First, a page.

The Turkish government will soon decide where, or perhaps if, to place one or more new free health zones. The Ministries of Health, Economy, Tourism are deciding the alternative merits of Istanbul, Ankara, Antalya, and Diyarbakir. The logic is to base it on the Dubai Healthcare City
free zone so that new hospitals and clinics targeting medical tourists are in one area along with teaching hospitals and medical companies.
Diyarbakır claims that its economic and health infrastructure for patients and health tourists from Iraq, Syria and Iran, make it the best location. Free zones are areas in which special regulatory treatment exists for companies inside, to promote exports of goods and services. Much may depend on whether or not US investors are prepared to put money behind so far vague promises of interest. Other problems are that Turkey’s health and medical tourism sector is scattered, and may see this as unfair competition; while despite enormous expenditure Dubai has mainly attracted locals and expatriates and very few real medical tourists.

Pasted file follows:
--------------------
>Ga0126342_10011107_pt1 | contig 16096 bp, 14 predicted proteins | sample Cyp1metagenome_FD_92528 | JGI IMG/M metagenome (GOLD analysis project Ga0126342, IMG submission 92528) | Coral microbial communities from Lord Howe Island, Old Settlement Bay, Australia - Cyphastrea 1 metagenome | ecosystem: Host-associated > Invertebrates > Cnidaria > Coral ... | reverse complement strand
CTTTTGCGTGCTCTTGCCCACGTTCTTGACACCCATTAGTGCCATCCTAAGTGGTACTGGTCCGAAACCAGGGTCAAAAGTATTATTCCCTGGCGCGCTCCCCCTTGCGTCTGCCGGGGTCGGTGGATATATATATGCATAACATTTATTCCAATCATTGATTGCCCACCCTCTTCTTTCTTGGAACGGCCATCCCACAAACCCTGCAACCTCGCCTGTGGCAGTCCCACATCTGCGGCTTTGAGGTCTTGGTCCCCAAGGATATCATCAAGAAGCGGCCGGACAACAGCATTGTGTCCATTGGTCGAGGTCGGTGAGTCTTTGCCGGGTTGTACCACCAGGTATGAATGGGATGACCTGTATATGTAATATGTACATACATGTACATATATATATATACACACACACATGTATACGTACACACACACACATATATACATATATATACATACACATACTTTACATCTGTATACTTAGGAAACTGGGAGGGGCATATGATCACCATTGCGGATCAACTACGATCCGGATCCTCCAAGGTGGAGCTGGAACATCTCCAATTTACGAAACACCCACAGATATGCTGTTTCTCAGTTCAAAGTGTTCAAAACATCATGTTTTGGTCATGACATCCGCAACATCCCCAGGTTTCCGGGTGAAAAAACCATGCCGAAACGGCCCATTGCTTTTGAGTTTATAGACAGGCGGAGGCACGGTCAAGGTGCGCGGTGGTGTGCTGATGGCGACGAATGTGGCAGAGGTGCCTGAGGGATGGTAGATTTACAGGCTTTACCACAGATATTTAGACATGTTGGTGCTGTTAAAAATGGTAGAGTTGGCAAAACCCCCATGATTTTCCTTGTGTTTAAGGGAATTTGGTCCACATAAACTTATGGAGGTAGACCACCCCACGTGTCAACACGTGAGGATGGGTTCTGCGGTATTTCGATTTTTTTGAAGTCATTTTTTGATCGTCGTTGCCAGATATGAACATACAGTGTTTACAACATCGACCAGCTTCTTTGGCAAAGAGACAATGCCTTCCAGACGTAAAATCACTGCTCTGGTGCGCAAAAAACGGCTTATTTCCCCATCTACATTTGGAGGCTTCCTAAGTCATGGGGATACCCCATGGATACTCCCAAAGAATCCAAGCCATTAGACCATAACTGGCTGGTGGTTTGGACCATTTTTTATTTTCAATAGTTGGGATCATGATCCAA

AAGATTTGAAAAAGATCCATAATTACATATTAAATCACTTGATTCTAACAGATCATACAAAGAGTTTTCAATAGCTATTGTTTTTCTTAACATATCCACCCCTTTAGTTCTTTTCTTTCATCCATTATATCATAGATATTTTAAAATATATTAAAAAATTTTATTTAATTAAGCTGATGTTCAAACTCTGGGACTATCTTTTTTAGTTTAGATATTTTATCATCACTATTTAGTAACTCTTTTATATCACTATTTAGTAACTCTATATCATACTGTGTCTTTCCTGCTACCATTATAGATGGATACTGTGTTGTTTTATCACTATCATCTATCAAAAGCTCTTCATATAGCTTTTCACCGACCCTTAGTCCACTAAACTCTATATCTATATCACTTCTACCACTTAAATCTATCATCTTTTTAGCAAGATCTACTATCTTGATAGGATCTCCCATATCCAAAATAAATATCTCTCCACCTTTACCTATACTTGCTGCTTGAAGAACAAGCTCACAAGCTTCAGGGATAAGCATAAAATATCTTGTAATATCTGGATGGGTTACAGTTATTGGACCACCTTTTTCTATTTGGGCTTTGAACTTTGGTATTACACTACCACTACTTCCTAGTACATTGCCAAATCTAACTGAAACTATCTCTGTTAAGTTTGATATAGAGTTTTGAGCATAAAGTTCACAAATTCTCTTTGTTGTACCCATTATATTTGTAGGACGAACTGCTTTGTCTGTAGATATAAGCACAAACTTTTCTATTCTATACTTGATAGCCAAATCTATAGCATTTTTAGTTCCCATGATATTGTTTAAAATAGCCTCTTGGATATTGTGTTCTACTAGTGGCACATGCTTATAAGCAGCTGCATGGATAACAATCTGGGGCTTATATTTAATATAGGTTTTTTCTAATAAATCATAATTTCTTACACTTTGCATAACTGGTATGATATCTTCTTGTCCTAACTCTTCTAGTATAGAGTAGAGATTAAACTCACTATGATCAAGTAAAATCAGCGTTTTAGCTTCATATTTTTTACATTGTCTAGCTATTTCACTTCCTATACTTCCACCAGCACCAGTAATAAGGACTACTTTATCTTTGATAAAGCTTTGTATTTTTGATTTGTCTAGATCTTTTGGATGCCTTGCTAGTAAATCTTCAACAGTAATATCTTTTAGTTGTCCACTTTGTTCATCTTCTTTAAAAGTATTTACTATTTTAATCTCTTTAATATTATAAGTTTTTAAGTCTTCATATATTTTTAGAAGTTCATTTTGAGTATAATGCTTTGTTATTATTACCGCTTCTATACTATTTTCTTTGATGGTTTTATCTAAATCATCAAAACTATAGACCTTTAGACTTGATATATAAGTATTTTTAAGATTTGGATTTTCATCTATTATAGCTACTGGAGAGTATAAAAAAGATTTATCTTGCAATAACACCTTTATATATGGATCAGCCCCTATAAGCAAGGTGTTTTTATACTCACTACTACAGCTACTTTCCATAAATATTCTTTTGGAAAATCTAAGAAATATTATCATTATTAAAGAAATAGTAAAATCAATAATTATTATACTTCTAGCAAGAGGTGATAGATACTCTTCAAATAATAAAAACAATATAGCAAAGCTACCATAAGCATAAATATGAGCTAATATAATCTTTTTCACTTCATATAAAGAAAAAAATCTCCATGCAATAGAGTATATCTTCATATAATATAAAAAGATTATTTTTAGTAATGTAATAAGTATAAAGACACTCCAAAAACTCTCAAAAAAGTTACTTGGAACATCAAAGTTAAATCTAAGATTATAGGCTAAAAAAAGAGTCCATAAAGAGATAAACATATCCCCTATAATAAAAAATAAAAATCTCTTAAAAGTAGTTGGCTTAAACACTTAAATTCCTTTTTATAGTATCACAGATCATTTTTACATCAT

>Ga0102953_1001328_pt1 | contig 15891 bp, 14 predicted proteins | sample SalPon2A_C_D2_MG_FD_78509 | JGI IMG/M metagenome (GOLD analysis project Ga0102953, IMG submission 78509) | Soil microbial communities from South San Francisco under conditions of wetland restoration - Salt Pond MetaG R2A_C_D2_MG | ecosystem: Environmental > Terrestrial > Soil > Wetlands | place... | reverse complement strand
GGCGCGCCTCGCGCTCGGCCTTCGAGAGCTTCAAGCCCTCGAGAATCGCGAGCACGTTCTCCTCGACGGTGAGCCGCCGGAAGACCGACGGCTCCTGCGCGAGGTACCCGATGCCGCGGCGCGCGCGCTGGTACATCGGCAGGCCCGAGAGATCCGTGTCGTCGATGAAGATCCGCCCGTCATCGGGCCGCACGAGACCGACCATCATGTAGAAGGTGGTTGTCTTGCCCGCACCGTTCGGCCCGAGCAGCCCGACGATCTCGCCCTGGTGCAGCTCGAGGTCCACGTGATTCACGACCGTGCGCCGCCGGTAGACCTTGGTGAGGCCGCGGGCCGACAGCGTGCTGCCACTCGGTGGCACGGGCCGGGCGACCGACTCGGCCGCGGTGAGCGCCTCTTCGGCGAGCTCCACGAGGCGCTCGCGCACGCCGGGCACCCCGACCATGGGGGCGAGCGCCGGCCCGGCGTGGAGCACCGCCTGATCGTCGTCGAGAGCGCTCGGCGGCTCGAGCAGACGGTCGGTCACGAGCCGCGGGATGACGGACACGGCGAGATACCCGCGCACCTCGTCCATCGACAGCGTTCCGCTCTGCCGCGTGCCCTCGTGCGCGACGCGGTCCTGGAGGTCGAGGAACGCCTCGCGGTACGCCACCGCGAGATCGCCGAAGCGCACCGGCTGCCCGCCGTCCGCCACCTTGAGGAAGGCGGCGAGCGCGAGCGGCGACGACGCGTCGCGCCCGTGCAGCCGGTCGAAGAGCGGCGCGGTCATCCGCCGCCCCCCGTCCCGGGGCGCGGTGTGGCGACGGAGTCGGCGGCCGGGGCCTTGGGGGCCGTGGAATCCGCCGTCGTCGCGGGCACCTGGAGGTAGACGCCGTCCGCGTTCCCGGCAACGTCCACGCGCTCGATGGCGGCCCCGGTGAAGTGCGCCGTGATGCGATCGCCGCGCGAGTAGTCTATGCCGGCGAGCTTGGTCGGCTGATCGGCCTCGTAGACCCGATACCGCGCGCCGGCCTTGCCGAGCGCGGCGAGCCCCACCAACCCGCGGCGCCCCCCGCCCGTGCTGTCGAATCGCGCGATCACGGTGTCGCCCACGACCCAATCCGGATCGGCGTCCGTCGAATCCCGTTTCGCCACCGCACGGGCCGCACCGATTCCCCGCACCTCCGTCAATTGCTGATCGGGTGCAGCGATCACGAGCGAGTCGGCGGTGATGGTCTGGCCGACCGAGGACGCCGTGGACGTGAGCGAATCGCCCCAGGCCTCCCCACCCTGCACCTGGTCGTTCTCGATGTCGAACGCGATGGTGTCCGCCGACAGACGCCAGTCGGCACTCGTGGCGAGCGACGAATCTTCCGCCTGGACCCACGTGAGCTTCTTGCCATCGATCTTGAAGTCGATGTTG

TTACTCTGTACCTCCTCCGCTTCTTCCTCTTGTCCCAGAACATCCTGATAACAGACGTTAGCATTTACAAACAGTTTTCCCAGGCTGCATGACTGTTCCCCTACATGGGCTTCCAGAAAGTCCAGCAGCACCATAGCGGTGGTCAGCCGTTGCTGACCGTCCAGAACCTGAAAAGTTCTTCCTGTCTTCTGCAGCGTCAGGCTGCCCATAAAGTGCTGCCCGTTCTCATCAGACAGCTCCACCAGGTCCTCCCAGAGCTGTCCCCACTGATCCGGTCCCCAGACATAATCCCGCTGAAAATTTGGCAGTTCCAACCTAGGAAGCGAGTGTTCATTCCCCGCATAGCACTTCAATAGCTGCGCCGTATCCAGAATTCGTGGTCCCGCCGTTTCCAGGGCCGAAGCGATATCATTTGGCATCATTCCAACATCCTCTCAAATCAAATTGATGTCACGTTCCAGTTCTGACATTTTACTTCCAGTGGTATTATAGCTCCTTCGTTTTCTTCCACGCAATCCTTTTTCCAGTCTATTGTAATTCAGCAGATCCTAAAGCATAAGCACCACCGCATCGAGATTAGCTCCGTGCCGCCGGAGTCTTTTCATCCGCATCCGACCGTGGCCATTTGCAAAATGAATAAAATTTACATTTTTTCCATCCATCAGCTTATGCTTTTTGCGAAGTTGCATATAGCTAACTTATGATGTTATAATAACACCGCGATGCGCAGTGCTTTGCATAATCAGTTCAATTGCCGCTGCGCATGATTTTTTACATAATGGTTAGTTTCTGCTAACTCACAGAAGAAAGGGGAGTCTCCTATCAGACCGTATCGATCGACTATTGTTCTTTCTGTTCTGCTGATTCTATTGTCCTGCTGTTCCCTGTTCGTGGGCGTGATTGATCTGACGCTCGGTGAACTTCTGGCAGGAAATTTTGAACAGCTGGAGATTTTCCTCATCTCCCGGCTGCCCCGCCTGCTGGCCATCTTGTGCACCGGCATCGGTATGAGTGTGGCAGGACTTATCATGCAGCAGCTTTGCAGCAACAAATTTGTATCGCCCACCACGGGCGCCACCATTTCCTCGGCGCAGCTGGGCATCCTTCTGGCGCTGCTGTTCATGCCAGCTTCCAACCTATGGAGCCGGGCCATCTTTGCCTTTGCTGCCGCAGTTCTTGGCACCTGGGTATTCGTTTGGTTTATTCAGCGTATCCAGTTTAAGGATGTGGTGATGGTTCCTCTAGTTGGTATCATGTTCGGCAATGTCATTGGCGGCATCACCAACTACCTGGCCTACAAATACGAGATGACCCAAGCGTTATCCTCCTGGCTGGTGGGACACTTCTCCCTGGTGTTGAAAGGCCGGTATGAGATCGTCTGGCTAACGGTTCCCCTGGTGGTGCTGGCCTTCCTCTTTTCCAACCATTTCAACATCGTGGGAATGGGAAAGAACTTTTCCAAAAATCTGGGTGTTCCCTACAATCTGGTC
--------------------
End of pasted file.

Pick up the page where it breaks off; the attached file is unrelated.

The number of medical tourists in Turkey is now 130,000 annually, and another 250,000 go for thermal tourism, rehabilitation and services for the elderly. Turkey provides both quality and affordable health services. Many people that live in the region travel to Turkey to take advantage of these services. Often overlooked are the retirement communities and services that cater to the elderly population who go to Turkey for many months each year during the coldest winter months at home, particularly from Scandinavian countries.
Another growth area is the increasing number of people going to Turkey for dental treatment. The vast majority of medical and health tourists come from Western Europe, but increasing number come from the former Soviet bloc and Middle East countries – the latter often switching to Turkey from Gulf/Middle East countries that are at war or in political turmoil.